Weleda, Inc named in class action lawsuit for selling cosmetics as Natural despite containing synthetic ingredients

Defendant Weleda, Inc manufactures, sells, and distributes the Products using a marketing and advertising campaign centered around claims that appeal to health conscious consumers, i.e., that their Products are “Certified Natural” and/or “Natural”. However, Defendant’s advertising and marketing campaign is false, deceptive, and misleading because the Products contain synthetic ingredients.

Plaintiff and those similarly situated relied on Defendant’s misrepresentations that the Products are “Certified Natural” and/or “Natural” when purchasing the Products. Plaintiff and Class Members paid a premium for the Products in comparison to comparable products that did not purport to be “Certified Natural” and/or “Natural”. Given that Plaintiff and Class Members paid a premium for the Products based on Defendant’s misrepresentations that they are “Certified Natural” and/or “Natural”, Plaintiff and Class Members suffered an injury in the amount of the premium paid.

A full list of the products named in the lawsuit and the synthetic ingredients they contain can be found in the complaint. COMPLAINT

Smucker Natural Foods named in class action over marketing Natural Brew Draft Root Beer as “Natural”

This is a class action bought against Smucker Natural Foods, Inc. And J.M. Smucker Co. on behalf of all consumers nationwide who purchased “Natural Brew Draft Root Beer”

As alleged, Smucker claims on its website and elsewhere that the product: a) is “made from all natural ingredients;” b) has “no artificial colors, flavors, or additives, ever;” and c) is “brewed in small batches with the finest natural ingredients.”

Smucker’s Natural Brew Draft Root Beer contains caramel coloring (an artificial coloring agent) and phosphoric acid ( an artificial flavoring ingredient).

As alleged, Smucker uses its “Natural Brew” product line to fool consumers into believing that its root beer is not artificially flavored, colored, or chemically preserved. In so doing Smucker has misled and deceived consumers, and it has violated consumer protection laws.


Chobani, Inc. accused of falsely labeling Greek yogurt products

 Chobani, Inc. manufactures, distributes, markets and sells several flavors of yogurt under its Chobani® Greek Yogurt and Chobani® Greek Yogurt Champions brands.

As alleged in the complaint, on the front of the yogurt packaging are the words “Only Natural Ingredients” or “All Natural,” followed by the product name “Chobani Greek Yogurt” or “Chobani Greek Yogurt Champions” and the two primary ingredients: non-fat or low-fat yogurt and fruit. The complete list of ingredients included on the back of the container seemingly confirm the nutritious nature of the products – milk, active yogurt cultures, fruit, vegetable and evaporative cane juices, pectin, natural flavors and locust bean gum. No (or low) fat. No (or low) cholesterol. And, no added sugars. In truth, however, depending on the flavor, the Products contain one to three teaspoons per six ounce serving of dried cane syrup, which is a highly refined added sweetener devoid of nutritional value. However, sugar is not listed among the Products’ list of ingredients, nor is dried cane syrup. Instead, Chobani refers to the dried cane syrup as “evaporated cane juice” (“ECJ”) – a term that the FDA has declared “false and misleading” because it fails to reveal that ECJ is a sugar or syrup and not a “juice.” It also misleadingly suggests that the sugar cane juice has been “evaporated,” leaving the sugar crystals with their nutrients still intact. But, unlike natural sugar cane, which is brimming with vitamins, minerals, enzymes, fibers and phytonutrients, ECJ is not healthy and nourishing. During refinement, the sugar cane juice is pressed from the sugar cane and boiled at high temperatures – destroying the enzymes and most of the nutrients – the molasses is removed, and the end result is little different from white sugar, about 99% sucrose, which is pure empty calories.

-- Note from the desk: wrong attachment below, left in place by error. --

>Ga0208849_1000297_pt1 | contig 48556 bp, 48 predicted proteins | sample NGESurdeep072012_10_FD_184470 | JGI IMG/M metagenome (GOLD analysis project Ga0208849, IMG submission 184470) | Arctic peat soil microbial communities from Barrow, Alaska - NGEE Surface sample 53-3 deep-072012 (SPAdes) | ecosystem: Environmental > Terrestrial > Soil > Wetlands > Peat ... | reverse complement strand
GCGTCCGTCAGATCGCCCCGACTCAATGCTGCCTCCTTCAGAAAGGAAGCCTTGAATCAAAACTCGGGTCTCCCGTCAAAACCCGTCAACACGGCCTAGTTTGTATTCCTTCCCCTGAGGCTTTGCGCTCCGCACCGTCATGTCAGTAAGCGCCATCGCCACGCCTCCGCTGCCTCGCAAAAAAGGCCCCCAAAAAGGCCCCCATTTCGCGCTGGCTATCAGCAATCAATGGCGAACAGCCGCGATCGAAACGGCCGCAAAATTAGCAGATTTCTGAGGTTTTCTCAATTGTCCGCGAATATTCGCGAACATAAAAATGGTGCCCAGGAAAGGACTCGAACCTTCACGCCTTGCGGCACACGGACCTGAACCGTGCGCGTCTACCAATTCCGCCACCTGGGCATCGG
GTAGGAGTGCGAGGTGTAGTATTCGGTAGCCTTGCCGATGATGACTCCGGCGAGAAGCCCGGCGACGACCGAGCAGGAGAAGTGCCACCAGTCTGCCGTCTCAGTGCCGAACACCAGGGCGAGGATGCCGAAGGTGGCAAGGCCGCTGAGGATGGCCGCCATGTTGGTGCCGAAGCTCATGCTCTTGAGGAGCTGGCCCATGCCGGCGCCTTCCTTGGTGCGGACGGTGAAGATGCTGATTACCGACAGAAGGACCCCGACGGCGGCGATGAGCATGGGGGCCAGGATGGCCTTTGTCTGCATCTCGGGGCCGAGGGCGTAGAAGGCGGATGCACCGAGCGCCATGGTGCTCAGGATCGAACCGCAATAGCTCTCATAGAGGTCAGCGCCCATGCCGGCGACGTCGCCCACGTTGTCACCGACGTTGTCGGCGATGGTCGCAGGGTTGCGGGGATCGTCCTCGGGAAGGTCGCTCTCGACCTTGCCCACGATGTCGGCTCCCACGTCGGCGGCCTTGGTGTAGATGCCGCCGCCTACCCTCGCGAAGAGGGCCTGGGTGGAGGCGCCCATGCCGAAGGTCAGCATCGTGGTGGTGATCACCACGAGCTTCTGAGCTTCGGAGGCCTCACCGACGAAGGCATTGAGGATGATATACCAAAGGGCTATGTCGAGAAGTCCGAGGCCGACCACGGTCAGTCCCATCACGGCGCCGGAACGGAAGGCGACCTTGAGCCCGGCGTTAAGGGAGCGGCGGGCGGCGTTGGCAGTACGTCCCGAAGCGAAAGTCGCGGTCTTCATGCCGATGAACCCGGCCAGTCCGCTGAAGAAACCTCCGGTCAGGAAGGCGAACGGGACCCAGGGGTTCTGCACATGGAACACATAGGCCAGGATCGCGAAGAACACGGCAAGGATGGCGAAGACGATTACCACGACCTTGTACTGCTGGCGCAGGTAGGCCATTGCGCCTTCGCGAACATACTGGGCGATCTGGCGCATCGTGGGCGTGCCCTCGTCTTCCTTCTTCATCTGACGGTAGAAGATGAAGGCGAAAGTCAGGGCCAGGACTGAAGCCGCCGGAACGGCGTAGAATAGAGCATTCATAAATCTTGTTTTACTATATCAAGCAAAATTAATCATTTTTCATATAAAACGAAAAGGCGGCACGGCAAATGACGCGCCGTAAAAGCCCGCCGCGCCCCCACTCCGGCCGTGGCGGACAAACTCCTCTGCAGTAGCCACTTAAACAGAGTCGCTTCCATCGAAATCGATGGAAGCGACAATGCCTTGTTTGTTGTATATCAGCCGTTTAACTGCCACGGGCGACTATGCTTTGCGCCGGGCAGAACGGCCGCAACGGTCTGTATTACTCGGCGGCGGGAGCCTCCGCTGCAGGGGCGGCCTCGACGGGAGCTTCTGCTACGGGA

The complaint further contends that what this means to the consumer is that the thirteen to twenty-one grams (depending on the yogurt flavor) of “sugars” listed on the back of the container nutrition panel are not derived wholly from the natural nutrient rich sugars in the Products’ two primary ingredients, milk (lactose) and fruit (fructose and glucose), but are predominantly added refined sugars. Stated differently, roughly one-third of the Products’ total calories come from sugars with no nutritional benefit. However, this material information is omitted from the Product package, Chobani’s website, its marketing materials and other advertisements. Instead, the Company’s website, which is identified on the Products’ packaging, falsely proclaims “we don’t add sugar to our yogurt.”

Use of the misleading term ECJ and the omission of information identifying ECJ as an added sugar or syrup are likely to deceive consumers seeking a yogurt product with no added sugars or syrup sweeteners. The likelihood of deception is enhanced when the ECJ misrepresentations and omissions are viewed in the context of the whole label, with its emphasis on “All Natural” or “Only Natural Ingredients” and the Company’s promise of “nothing but good”

 CLASS: All consumers who purchased Chobani Greek Yogurt with evaporated cane juice and/or Chobani Greek Yogurt Champions with evaporated cane juice.